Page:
Apple, Apple, Apple…

Though Steve Jobs has left us and leaves a tremendous legacy and hole to fill, he obviously left a great pipeline of products in place for Apple. Earnings for the quarter at Apple blew past every analysts expectations.  They just seem to keep coming with quarters that seem beyond belief.  As reported on Cnet, during the period, Apple posted $46.33 billion in revenue and a record profit of $13.06 billion. iPhone sales jumped 128 percent year over year to settle at 37.04 million units, while iPad sales rose 111 percent to 15.43 million units. Apple’s Macs got into the mix, too, soaring 26 percent to 5.2 million units sold.  Those are huge numbers and daunting for anyone competing against Apple.  If we break them down one by one it’s interesting to see the challenges for those competing and what to expect and do next.

Looking at the iPhone sales the number is staggering.  They sold 37 million units of primarily the Apple 4s, not 5 but 4s.  The 4s was what we used to refer to as a “dot” release, not a major release. Just a release with minor enhancements like Siri.  To put in perspective Nokia has announced they have 1 million Nokia Lumia 710 in the channel.  That is not in consumer hands but just to resellers.  Apples number reflects units in people’s hands.  The other thing is due to Apple’s channel that is pure money back to Apple.  With Nokia they get most and pay back a small percentage to Microsoft for the OS.  Then there is Google with Android, which is an indirect model as the hand set manufacturers keep the money and Google looks to make money via apps and mobile search.  The units of Android phone is impressive but to date it doe snot have the bottom line impact of Apple’s iPhone.  That could change as the mobile web grows and mobile ads increase the revenue to Google’s bottom line.  Though Microsoft Bing is challenging traditional search, Google seems light years ahead in mobile search.  With a major release from Apple due in 2012 with the iPhone5 could they beat 37 million?  One can only wonder.

Tablets are the fashionable device of the moment.  They have been since Apple made them so.  Steve Ballmer said “they will never sell those things”.   They sold over 15 million units in the quarter.  Though there are Android tablets I have not seen the excitement for Android Tablets like I do for Apple’s iPad.  The iPad seems to be playing its own game, in the short-term that could change with newer revs of Amazons Kindle Fire and further down the road with Windows 8 tablets.  The challenge for the competition is they may be talking about exciting new releases but no one I know of is putting their purchase decision on hold to wait for an Android or Windows 8 tablet.  I expect for the next 2-3 quarters that Apple to rule this domain, unchallenged.  The question will be how far in front they will be when a competitive alternative enters the market.  We will likely see a iPad3 this year, probably before Windows 8 Tablets hit the market, no one is waiting.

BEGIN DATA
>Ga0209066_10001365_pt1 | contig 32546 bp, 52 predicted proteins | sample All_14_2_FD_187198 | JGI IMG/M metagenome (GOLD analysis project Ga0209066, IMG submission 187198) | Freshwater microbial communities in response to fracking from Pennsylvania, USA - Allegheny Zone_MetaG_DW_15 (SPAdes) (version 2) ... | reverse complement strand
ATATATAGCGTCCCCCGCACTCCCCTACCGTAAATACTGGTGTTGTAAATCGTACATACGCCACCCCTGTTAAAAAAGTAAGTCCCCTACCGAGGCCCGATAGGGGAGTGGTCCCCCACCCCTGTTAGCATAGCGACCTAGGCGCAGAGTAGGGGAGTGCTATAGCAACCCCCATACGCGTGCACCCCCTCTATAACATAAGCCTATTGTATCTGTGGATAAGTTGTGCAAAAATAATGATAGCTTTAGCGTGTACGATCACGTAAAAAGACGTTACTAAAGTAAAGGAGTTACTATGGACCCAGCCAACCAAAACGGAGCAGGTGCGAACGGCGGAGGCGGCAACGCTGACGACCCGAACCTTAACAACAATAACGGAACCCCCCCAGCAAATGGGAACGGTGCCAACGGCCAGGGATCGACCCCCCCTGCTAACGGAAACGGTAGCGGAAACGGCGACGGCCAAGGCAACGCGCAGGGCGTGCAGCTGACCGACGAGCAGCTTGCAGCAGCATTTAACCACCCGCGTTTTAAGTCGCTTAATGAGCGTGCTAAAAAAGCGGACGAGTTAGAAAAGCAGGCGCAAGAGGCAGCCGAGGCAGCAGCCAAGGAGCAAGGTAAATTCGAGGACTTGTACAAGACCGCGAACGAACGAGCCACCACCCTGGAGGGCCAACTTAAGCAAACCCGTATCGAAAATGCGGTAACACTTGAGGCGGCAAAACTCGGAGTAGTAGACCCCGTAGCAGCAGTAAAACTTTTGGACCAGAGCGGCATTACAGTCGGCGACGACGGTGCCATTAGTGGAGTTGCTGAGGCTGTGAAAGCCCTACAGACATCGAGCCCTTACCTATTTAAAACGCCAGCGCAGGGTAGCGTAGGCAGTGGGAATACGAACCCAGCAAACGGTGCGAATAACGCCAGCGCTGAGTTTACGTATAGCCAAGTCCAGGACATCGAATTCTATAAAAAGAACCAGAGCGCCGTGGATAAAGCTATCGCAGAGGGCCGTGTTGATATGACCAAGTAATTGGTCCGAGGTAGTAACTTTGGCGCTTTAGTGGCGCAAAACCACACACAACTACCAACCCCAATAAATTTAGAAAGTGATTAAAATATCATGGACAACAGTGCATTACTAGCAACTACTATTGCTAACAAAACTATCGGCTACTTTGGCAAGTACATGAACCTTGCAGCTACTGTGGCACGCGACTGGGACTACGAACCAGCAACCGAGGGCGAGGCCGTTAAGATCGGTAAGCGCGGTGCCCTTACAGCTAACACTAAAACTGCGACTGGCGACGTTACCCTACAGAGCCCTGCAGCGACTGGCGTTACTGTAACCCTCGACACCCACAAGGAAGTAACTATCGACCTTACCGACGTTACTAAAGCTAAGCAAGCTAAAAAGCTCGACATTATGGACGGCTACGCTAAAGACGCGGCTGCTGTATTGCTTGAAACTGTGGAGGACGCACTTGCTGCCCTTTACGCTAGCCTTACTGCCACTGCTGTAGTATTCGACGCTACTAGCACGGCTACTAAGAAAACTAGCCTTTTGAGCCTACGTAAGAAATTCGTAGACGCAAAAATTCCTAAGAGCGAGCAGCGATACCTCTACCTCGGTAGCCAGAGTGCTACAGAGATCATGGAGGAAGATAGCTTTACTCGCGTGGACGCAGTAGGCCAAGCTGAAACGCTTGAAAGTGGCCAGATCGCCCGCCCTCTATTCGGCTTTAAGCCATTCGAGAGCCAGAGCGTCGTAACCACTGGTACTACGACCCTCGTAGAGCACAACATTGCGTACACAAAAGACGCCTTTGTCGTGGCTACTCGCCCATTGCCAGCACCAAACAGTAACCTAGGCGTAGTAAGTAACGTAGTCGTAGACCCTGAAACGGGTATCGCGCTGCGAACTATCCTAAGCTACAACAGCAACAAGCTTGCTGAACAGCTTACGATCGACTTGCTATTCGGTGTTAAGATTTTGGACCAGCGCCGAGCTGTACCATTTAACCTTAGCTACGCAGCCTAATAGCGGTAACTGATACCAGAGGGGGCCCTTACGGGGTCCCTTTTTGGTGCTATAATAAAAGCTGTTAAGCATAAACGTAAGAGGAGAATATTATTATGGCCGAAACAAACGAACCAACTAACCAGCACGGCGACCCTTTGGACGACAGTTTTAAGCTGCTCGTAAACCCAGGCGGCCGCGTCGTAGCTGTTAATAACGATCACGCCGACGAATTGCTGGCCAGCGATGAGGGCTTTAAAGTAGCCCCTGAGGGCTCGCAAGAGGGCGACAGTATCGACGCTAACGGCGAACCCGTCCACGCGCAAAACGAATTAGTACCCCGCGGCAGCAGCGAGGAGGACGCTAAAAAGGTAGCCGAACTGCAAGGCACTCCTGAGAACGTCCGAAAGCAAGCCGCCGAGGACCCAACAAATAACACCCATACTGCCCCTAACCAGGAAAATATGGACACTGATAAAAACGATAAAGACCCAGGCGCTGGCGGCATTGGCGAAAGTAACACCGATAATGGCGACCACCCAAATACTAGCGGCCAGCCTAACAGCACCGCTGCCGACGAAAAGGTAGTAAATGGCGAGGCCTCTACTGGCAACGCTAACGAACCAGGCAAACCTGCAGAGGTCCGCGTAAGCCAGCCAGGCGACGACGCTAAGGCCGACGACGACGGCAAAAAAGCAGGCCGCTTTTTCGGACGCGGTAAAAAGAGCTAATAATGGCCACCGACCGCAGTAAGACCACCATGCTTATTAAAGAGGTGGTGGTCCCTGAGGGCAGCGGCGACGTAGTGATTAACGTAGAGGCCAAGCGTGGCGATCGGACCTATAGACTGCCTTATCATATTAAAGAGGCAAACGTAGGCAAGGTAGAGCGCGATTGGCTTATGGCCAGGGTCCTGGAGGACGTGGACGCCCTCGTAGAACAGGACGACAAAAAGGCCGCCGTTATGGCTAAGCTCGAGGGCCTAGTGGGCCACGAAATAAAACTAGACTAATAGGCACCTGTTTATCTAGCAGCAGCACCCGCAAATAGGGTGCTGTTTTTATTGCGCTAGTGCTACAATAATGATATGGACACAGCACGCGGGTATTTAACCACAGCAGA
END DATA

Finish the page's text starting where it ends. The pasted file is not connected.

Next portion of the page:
An interesting area of growth for Apple is its “old” business of Macs.  They sold 5.2 million units in the quarter an increase of 26%.  That is at the expense of Microsoft Windows.  Apple with around 10% market share is in an enviable position as they are not the leader and can only grow their market share.  As Microsoft Windows Revenue has flat lined (it’s still in the billions in terms of revenue) and Apple is enticing more and more developers to its platform you are seeing the first significant threat to the Microsoft crown jewel in over twenty years.  It’s interesting that it is coming from a competitor whose environment is considered very closed.  I think many people felt the most likely threat to Windows was going to come from the Open Source community in some variant of Linux.  But with Apple’s success in Smartphones and Tablets I can see the traditional Mac business was going to follow and it has.

With all this success it has led to that great American problem.  What do you do with $98 billion sitting in the bank?  When I was ta Microsoft we had (and they still do) usually upwards of $30-$40 billion in cash.  It would seem with Apples cash they could do almost anything they want, but in actuality it is a bit of a capitalist’s dilemma.  The obvious thing to do is return money to shareholders in either a quarterly dividend or one time payment.  They could also do a stock buy back, with  a market cap over $400 billion this could further drive the stock up benefiting shareholders.  They could do acquisitions, but Apple has never done the big multi-billion dollar purchases of tech companies.  I am not a big fan of these anyway as in the short run they slow progress down and when complete the industry has moved on.  It takes a couple of years for full integration, look at Microsoft’s acquisition of Skype for $8 billion and we have yet to see the fruits of this hit the bottom line.  It’s not a bad problem to have but the one thing that is for sure is they will have to do something as sitting in all that money does not seem a viable option, nor will shareholders allow for it.